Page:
The much-hated wild rose bushes are putting on their second show of the year. June brings the extravaganza of blossom and heady scent, brushing the valley with swathes of white bunting and practically bludgeoning us with fragrance. Autumn produces the bright red rosehips, glistening like little lanterns against the darkening colors of November. They are often a flutter with the many birds that eat them, giving us a chance to spot passing fliers that might otherwise be hidden in the shrubbery. And once in a while I taste one myself. If you don't mind seedy, leathery, slightly lemon-flavored rubber, they aren't too bad.

I prefer tasting just one single wild riverbank grape. Just the tiniest nibble of the inside of the skin of one of these midnight-colored bundles of dynamite is enough to light up your mouth for an hour. Sour, fiercely tangy, they taste like autumn looks, hard to describe, but very interesting. We used to make jelly with them, but I am here to tell you, it takes thousands of the darned things to make a batch. And although there are enough festooning our trees and buildings to concoct jam for every Red Sox fan in the nation, it is a lot of work to clean that many berries.

Meanwhile on the business side of things, as soon as the USDA resumed reporting milk production after the government shutdown, U.S. milk production was reported up 1.1 percent in the top 23 dairy states. Generally even modest increases are used as reasons to keep farm gate prices low. However, burgeoning export numbers are mitigating that situation somewhat. According to Jim Dickrell of Dairy Today, "China was the big buyer, up a whopping 170 percent over a year ago. The Middle East and North Africa were up 108 percent, and Southeast Asia was up 55 percent."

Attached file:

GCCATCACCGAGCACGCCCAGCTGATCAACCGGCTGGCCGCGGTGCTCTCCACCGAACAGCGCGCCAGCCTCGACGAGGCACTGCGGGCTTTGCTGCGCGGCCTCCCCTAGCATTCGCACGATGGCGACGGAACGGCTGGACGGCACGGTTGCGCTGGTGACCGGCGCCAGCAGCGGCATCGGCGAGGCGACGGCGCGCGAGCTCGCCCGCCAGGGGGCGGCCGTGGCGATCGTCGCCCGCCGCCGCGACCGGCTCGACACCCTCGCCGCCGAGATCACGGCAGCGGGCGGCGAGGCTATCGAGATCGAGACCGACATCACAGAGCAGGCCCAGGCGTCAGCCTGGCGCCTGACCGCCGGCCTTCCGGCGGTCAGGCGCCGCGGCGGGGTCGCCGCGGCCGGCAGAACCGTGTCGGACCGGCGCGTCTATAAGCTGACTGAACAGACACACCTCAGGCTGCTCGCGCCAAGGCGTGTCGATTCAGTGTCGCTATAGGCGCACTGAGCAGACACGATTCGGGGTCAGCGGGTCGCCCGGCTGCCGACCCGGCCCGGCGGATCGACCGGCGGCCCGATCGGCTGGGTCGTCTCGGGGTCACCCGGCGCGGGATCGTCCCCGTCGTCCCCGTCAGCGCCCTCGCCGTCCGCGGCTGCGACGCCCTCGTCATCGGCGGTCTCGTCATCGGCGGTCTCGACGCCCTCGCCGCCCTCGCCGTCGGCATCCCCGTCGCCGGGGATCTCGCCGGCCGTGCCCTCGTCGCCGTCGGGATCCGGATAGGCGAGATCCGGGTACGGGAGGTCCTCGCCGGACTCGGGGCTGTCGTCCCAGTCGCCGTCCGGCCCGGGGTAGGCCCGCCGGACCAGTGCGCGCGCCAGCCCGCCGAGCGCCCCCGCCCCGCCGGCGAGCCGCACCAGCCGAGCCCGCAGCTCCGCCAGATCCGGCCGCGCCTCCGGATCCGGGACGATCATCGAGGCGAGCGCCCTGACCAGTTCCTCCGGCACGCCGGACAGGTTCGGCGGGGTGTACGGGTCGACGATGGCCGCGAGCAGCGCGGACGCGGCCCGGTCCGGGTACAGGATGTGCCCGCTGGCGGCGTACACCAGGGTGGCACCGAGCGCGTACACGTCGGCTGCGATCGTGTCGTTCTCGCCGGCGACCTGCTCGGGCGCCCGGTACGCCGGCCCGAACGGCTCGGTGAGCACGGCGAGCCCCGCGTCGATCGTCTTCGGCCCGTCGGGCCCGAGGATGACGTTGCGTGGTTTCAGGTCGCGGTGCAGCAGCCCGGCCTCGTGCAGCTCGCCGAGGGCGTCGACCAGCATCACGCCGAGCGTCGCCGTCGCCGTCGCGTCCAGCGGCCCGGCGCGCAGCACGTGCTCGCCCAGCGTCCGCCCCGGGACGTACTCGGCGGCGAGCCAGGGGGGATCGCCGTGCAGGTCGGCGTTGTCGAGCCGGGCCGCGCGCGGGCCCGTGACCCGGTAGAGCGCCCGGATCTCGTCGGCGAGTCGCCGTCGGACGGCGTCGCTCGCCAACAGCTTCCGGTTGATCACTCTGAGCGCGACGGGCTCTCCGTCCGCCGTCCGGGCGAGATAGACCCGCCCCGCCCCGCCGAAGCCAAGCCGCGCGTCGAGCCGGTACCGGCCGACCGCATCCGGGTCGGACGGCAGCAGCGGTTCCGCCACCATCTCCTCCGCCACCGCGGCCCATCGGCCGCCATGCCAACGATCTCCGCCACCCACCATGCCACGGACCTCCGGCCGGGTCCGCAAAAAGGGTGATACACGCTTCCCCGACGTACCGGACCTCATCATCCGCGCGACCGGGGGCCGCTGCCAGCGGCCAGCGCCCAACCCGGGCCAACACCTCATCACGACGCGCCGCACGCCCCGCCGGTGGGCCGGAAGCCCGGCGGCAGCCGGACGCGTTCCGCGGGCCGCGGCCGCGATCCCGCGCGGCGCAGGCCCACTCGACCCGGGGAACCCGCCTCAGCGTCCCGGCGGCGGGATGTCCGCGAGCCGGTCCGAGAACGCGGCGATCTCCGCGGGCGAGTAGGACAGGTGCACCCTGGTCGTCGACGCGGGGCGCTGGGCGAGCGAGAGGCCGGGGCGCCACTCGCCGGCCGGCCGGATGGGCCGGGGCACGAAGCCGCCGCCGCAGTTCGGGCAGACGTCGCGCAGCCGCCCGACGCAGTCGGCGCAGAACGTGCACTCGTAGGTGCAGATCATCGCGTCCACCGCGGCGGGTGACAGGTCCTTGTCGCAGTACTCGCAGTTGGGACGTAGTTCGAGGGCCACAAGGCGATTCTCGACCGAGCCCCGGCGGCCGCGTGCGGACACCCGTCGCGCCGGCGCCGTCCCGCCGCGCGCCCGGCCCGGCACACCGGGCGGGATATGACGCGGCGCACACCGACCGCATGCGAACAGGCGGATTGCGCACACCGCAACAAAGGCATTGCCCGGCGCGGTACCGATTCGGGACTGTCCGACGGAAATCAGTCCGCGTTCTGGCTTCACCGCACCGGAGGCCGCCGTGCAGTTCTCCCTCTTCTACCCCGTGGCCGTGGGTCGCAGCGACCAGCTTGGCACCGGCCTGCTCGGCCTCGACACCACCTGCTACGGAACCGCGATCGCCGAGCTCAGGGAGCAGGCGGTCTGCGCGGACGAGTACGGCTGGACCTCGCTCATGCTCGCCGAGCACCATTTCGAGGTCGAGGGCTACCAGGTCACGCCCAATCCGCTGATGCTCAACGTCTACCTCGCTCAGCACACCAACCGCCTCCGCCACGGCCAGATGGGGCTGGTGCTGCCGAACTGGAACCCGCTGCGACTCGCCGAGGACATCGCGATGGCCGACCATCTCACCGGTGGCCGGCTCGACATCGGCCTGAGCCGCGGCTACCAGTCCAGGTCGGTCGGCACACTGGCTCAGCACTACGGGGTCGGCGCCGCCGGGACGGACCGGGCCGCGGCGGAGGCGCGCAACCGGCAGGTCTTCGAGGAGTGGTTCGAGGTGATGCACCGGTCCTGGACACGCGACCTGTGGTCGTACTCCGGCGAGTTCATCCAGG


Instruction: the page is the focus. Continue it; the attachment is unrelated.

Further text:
This resulted in 15 percent of total milk production being sold overseas. Part of the reason for this is probably our relatively low milk prices. Westpac bank of New Zealand predicted in July that world milk prices could result in an extra $400 million in income there next year. New Zealand dairy giant Fonterra predicted that Chinese demand would bolster prices there in 2014, by a significant amount. However, U.S. milk prices, as usual, are expected to be stable or down.

If you do business with the USDA, be on the lookout. According to a notice from that agency fraudulent letters are circulating, attempting to steal financial data from farmers. This has evidently occurred before, in March of 2012, when similar letters circulated in search of dupes willing to part with private information. Letters carry the signature "Frank Rutenberg." The USDA has asked that anyone receiving such missives not respond to them, but instead asks them to contact the agency.

And on a happy note, the Ram Truck brand recently presented the National FFA with a check for $1 million as promised in the video "So God Made a Farmer," which aired during the 2013 Super Bowl and reached 10 million views. So far it has actually hit 22 million.

Fultonville dairy farmer MARIANNE FRIERS

is a regular columnist. She blogs

at http://northviewdiary.blogspot.com/